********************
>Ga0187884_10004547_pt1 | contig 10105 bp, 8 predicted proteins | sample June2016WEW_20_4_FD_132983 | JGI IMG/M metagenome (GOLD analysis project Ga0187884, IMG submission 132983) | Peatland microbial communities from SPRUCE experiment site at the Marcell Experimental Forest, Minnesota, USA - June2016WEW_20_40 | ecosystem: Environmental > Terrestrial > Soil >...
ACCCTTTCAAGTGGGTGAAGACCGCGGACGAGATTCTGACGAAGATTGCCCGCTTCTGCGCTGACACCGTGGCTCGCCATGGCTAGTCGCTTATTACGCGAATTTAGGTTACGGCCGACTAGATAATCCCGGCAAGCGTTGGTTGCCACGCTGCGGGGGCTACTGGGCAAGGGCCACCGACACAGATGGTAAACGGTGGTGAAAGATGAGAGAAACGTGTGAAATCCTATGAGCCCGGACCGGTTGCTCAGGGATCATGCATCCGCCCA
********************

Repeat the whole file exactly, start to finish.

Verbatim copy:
>Ga0187884_10004547_pt1 | contig 10105 bp, 8 predicted proteins | sample June2016WEW_20_4_FD_132983 | JGI IMG/M metagenome (GOLD analysis project Ga0187884, IMG submission 132983) | Peatland microbial communities from SPRUCE experiment site at the Marcell Experimental Forest, Minnesota, USA - June2016WEW_20_40 | ecosystem: Environmental > Terrestrial > Soil >...
ACCCTTTCAAGTGGGTGAAGACCGCGGACGAGATTCTGACGAAGATTGCCCGCTTCTGCGCTGACACCGTGGCTCGCCATGGCTAGTCGCTTATTACGCGAATTTAGGTTACGGCCGACTAGATAATCCCGGCAAGCGTTGGTTGCCACGCTGCGGGGGCTACTGGGCAAGGGCCACCGACACAGATGGTAAACGGTGGTGAAAGATGAGAGAAACGTGTGAAATCCTATGAGCCCGGACCGGTTGCTCAGGGATCATGCATCCGCCCA